fanalyzer: debugging zero state machine

David Malcolm dmalcolm@redhat.com
Thu Jun 9 17:40:06 GMT 2022


On Thu, 2022-06-09 at 16:49 +0200, Tim Lange wrote:
> 
>  > On Mi, Jun 8 2022 at 11:12:52 -0400, David Malcolm 
> <dmalcolm@redhat.com> wrote:
>  > > On Wed, 2022-06-08 at 01:42 +0200, Tim Lange wrote:
>  > >
>  > > Hi Dave,

Hi Tim; various responses inline below...

>  > >
>  > > I did spent some time to think about the zero state machine. I 
> first
>  > > thought about distinguishing between "assigned zero" and "EQ 0
>  > > condition on the path" for cases where e.g. unreachable() is
> used 
> to
>  > > say that some variable will never be zero according to the 
> programmer.
>  > > In that case the dev might not want zero warnings from
> conditions
>  > > outside the if body itself for dev build where unreachable
> expands 
> to
>  > > some panic exit. But as the condition constraint is not pruned 
> when the
>  > > state machine is distinguishing the states, I'm not sure how to 
> know
>  > > whether the analysis already left the if body?
>  >
>  > The analyzer works on the gimple-ssa representation, which uses
> basic
>  > blocks in a CFG, rather than an AST, so the only remants we have
> of
>  > scope is in "clobber" statements (a special kind of assignment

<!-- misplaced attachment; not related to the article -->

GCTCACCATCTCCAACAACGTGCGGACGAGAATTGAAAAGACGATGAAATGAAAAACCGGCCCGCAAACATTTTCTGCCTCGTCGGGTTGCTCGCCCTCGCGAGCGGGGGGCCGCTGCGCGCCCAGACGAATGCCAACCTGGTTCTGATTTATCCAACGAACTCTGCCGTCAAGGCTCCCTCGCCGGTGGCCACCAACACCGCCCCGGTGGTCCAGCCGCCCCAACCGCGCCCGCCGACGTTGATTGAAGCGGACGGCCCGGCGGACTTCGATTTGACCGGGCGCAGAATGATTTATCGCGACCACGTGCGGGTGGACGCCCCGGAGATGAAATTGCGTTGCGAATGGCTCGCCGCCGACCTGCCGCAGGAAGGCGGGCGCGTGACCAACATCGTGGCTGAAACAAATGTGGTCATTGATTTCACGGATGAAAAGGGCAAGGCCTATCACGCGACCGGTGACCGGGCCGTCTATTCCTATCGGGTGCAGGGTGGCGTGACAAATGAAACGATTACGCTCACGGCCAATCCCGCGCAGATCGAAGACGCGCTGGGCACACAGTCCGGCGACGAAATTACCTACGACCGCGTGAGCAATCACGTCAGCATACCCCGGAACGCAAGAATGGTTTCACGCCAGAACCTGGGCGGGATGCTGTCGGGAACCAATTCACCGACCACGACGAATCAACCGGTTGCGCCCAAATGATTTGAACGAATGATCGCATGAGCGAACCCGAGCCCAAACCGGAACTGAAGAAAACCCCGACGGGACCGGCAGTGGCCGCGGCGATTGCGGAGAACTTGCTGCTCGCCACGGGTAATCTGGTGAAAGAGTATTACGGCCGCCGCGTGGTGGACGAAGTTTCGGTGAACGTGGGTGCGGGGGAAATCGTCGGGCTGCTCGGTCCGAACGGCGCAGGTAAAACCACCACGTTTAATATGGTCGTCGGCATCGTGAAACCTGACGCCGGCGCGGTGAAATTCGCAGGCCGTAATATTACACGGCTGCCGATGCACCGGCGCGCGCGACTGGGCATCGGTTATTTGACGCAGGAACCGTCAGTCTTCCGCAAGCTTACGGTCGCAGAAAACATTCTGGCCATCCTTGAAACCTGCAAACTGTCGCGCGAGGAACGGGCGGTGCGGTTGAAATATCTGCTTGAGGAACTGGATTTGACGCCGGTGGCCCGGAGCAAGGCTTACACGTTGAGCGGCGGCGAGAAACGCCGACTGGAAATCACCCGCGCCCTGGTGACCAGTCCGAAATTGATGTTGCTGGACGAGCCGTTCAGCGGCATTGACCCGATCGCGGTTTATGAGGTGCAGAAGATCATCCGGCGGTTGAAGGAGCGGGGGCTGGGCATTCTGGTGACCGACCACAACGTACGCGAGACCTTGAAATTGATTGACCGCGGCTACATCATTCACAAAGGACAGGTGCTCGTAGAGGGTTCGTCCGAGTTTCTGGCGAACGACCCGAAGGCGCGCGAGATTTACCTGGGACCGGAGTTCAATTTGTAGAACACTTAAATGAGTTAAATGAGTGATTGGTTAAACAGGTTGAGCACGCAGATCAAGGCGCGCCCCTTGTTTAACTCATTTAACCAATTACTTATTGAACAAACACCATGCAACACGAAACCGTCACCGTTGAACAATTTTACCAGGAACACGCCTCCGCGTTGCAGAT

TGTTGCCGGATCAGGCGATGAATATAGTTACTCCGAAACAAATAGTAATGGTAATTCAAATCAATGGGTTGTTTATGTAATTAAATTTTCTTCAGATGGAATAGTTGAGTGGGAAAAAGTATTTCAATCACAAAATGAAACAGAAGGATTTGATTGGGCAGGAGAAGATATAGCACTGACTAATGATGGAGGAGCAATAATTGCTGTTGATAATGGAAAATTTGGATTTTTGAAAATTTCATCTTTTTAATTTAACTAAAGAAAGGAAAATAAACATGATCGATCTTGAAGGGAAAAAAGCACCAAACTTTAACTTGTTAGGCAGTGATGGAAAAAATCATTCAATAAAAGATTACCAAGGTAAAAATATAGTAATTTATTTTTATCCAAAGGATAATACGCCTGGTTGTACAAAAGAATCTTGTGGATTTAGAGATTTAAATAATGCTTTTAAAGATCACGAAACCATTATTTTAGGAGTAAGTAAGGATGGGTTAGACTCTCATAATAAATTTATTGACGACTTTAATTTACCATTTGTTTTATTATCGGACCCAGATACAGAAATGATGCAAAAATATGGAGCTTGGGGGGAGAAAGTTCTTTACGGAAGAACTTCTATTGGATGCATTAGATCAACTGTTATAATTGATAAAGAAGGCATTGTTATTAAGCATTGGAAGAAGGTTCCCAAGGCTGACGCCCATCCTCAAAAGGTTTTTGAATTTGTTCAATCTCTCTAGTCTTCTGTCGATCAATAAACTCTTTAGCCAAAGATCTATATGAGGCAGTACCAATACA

> stmt),
>  > which the gimplify adds as variables go out of scope.
> If the constraints only lived until the immediate dominator of `if 
> (cond)`, I could easily distinguish:
> 1. if (x == 0) && still inside the if => zero
> 2. if (x == 0) && outside if => maybe zero
> but as this seems to be not the case, if I want to distinguish 1. &
> 2., 
> I'd have to find another way.
>  >
>  > For pruning, the analyzer's state_machine class has a
> "can_purge_p"
>  > virtual function:
>  >
>  > /* Return true if it safe to discard the given state (to help
>  > when simplifying state objects).
>  > States that need leak detection should return false. */
>  > virtual bool can_purge_p (state_t s) const = 0;
>  >
>  > which should return true for a "zeroness" state machine, in that
> we
>  > always consider pruning states for svalues that aren't needed
> anymore
>  > along a path.
> Is implemented and returns true.
>  >
>  > Is there some other kind of state explosion you're running into?
> It's
>  > hard to figure this out further without seeing code.
> No, my code is by far not that mature to be tested. I just had in my 
> head that I wanted to find out if I can distinguish the two cases.
>  >
>  >
>  > > Also, while trying out different things, it seems simple 
> assignments on
>  > > phi like here
>  > > int x;
>  > > if (argc == 1) {
>  > > x = 1; // x_5
>  > > } else {
>  > > x = 0; // x_4
>  > > }
>  > > printf("%i", 5 / x); // x_2
>  > > automatically work such that x_2 already inherits the state from
>  > > x_4/x_5 without me doing anything inside my sm's on_phi
> function. 
> Same
>  > > for the simple y = 0; x = y; case. Where does this happen inside
> the
>  > > code?
>  >
>  > With the caveat that I'm seeing your code, what's probably
> happening 
> is
>  > that we have either:
>  >
>  > BB (a):
>  > x_5 = 1;
>  > goto BB (c);
>  >
>  > BB (b):
>  > x_4 = 0;
>  > goto BB (c);
>  >
>  > BB (c):
>  > x_2 = PHI (x_5 from (a), x_4 from (b));